8. The method of claim 1, wherein collecting information comprises using a file thread to examine files and using a directory thread to examine directories.
9. A machine readable storage medium having stored thereon executable program code which, when executed, causes a machine to collect information from a storage server managed by a multi-appliance management application (MMA), the executable program code comprising:
program code for receiving, from the MMA, an assignment of a section of data stored in the storage server;
program code for scanning the section of data and collecting information regarding files stored by the storage server, wherein the storage server, the MMA, and the machine are separate devices, wherein the machine is an independent processing system which communicates with the storage server via a network;
program code for summarizing the information and creating a summary, and storing the summary on a database server; and
program code for outputting, by the MMA, the summary in response to a user s request at the MMA.
10. The machine readable storage medium of claim 9, wherein the executable program code further comprises program code for analyzing the files and generating statistics regarding the files.
11. The machine readable storage medium of claim 9, wherein the executable program code further comprises program code for analyzing the files and generating a table and a histogram regarding the files.
12. The machine readable storage medium of claim 10, wherein the statistics comprise a number of files, a size of files, and an average access time of files.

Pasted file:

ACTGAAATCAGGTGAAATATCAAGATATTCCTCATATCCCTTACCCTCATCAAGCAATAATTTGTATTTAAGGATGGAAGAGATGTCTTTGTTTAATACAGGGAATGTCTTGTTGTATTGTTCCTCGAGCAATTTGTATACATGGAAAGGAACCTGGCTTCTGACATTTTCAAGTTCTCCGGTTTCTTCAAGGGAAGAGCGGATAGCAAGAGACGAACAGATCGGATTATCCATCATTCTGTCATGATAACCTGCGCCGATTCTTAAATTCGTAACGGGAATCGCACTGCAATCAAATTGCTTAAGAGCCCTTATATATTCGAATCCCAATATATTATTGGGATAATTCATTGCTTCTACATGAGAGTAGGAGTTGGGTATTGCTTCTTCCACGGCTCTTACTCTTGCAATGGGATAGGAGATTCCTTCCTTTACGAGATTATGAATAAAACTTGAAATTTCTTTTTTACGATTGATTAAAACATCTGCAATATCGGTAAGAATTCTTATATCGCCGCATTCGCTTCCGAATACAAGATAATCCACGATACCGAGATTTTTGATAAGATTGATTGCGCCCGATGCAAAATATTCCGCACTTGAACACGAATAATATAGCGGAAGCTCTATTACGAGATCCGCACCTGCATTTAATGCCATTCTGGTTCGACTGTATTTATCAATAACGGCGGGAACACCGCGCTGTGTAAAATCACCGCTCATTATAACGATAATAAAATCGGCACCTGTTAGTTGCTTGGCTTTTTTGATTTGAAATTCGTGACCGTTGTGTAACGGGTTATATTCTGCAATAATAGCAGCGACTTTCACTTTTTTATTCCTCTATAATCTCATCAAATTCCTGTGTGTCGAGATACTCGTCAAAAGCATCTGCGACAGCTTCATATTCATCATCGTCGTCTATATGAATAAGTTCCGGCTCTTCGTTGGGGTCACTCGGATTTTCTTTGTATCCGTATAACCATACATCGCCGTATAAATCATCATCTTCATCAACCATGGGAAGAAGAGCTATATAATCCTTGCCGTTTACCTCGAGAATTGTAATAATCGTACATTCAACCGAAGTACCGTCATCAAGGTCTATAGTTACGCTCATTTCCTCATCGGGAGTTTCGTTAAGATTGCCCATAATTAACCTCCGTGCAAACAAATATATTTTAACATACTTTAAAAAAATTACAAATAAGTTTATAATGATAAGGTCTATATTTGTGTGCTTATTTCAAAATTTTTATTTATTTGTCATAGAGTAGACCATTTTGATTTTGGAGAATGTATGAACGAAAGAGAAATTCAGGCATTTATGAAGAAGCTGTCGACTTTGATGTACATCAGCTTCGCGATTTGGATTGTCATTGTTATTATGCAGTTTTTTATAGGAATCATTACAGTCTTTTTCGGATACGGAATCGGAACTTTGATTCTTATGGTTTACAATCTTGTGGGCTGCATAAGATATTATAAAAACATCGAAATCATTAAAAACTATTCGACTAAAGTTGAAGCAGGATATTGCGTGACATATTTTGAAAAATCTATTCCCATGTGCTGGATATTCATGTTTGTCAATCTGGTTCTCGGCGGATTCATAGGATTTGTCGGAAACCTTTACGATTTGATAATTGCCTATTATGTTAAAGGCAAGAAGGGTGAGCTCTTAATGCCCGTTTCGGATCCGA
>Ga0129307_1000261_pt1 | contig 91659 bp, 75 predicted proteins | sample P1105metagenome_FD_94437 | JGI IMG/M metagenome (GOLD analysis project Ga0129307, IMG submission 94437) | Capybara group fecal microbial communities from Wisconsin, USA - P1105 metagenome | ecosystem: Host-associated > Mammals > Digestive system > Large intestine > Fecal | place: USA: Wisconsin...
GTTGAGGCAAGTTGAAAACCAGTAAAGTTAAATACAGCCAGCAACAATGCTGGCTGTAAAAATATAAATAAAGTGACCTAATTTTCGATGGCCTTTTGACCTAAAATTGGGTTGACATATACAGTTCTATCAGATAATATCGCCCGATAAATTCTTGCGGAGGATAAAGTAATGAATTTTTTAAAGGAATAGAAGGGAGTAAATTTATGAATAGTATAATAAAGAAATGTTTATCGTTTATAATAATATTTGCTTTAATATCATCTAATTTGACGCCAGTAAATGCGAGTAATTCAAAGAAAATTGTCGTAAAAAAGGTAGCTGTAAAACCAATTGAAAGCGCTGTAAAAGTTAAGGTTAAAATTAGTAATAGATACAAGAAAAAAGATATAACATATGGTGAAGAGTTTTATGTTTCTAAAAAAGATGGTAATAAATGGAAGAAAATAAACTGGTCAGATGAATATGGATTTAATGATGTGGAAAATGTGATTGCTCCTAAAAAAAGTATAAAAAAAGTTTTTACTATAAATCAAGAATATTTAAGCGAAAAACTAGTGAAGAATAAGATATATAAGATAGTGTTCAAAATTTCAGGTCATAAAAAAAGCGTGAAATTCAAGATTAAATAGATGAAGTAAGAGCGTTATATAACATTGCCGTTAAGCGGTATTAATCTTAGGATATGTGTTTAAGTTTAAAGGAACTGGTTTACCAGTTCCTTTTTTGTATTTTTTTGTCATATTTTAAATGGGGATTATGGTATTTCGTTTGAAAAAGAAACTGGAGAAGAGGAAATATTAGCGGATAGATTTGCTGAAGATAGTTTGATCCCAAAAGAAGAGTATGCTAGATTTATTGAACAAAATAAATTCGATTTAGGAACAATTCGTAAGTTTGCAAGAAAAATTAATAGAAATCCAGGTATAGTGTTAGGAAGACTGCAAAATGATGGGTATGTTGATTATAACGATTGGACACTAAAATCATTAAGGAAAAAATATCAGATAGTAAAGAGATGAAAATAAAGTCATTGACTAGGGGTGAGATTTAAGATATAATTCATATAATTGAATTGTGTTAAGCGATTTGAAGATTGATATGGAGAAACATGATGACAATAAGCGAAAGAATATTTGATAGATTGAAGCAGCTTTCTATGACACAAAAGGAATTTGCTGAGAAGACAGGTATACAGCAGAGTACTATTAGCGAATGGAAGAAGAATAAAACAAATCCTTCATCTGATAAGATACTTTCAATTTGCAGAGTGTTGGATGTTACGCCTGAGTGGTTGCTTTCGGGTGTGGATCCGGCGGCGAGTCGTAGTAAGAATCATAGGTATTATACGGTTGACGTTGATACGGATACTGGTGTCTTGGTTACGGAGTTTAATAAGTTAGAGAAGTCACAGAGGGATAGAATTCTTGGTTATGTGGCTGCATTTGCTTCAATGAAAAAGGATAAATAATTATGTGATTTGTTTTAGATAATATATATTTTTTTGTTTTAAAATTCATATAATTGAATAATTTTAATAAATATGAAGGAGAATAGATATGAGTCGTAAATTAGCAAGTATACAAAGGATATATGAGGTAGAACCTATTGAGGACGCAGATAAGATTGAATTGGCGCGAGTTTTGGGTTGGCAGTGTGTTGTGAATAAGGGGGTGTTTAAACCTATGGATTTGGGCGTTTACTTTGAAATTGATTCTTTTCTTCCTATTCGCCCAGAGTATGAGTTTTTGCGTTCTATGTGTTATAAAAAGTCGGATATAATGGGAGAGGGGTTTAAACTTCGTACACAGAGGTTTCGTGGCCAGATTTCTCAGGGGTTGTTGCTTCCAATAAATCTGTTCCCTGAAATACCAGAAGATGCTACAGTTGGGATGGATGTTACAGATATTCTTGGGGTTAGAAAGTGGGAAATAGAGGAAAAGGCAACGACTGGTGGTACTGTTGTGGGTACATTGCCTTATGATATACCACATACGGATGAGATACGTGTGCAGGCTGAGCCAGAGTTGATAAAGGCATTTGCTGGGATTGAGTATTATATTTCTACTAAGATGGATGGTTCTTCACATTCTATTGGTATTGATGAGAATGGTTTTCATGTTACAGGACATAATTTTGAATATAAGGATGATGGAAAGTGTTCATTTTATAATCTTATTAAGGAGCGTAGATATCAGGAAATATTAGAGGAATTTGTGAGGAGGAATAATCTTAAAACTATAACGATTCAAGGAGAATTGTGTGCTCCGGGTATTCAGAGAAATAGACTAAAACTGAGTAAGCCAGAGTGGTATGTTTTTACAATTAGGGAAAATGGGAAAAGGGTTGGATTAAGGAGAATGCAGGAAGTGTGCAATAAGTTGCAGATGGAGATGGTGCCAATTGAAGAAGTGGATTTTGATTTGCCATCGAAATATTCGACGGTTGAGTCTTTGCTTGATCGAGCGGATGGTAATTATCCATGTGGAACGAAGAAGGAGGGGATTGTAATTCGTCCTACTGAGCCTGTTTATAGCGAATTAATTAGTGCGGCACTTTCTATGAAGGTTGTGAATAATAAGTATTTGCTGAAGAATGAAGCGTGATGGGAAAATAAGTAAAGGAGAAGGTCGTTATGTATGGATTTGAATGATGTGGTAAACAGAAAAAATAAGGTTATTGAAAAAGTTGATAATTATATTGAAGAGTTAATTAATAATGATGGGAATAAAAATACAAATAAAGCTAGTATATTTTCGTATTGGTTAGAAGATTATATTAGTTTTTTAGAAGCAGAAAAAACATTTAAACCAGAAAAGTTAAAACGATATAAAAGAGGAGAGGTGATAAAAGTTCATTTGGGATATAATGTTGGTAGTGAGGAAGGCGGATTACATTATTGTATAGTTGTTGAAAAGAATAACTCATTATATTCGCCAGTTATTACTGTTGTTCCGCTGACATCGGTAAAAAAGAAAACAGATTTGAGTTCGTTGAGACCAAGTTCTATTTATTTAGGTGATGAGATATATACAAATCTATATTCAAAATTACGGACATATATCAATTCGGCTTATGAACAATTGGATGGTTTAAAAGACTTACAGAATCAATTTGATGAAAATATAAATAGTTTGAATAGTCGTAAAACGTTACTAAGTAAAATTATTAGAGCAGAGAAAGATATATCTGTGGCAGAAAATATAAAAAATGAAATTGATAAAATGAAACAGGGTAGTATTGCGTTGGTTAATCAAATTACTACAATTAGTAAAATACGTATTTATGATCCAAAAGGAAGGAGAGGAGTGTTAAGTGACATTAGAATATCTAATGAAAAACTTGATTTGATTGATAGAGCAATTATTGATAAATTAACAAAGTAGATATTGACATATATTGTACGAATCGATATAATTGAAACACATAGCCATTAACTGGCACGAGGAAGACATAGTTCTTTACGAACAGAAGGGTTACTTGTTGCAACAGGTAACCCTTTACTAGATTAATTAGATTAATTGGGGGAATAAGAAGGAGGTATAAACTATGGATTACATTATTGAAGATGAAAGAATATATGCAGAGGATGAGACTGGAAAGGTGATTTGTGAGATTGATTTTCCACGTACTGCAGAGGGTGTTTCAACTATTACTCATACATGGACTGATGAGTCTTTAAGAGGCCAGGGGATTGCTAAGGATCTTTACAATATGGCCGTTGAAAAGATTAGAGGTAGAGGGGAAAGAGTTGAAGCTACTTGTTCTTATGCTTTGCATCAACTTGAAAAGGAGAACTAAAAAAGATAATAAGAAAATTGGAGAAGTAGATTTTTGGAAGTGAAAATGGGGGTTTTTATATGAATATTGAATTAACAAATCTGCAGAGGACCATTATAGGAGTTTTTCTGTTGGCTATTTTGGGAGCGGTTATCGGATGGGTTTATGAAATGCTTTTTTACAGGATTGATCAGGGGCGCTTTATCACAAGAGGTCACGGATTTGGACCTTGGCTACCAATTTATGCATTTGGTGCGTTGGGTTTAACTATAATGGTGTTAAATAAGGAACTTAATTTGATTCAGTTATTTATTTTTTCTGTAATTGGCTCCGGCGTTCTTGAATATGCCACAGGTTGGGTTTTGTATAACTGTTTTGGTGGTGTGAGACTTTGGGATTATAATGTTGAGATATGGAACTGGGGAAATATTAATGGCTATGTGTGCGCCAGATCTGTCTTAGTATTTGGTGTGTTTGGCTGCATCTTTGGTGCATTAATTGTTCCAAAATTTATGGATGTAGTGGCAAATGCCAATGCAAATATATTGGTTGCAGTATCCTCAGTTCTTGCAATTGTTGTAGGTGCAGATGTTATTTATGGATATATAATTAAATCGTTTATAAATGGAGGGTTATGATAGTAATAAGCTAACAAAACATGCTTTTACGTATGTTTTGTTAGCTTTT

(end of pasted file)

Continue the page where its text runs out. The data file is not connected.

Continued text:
13. The machine readable storage medium of claim 9, wherein the executable program code further comprises program code for transferring the summary to the MMA before storing the summary on the database server.
14. The machine readable storage medium of claim 9, wherein collecting information comprises using a file thread to examine files and using a directory thread to examine directories.
15. An apparatus comprising:
a multi-appliance management application (MMA) to manage a server coupled to a mass storage device and to divide data stored in the server into a plurality of sections;
an agent coupled to the server and the MMA via a network, the agent to scan one of the plurality of sections assigned by the MMA and to create a summary including cumulative statistics about data on the mass storage device, wherein the agent, the MMA, and the server are separate devices, wherein the agent is an independent processing system on the network; and
a database server coupled to the MMA and the agent to store the summary, wherein the summary is used by the MMA for outputting to a user interface.
16. The apparatus of claim 15, further comprising a monitor coupled to the agent and the database server to display the summary.
17. The apparatus of claim 15, wherein the server is a file server.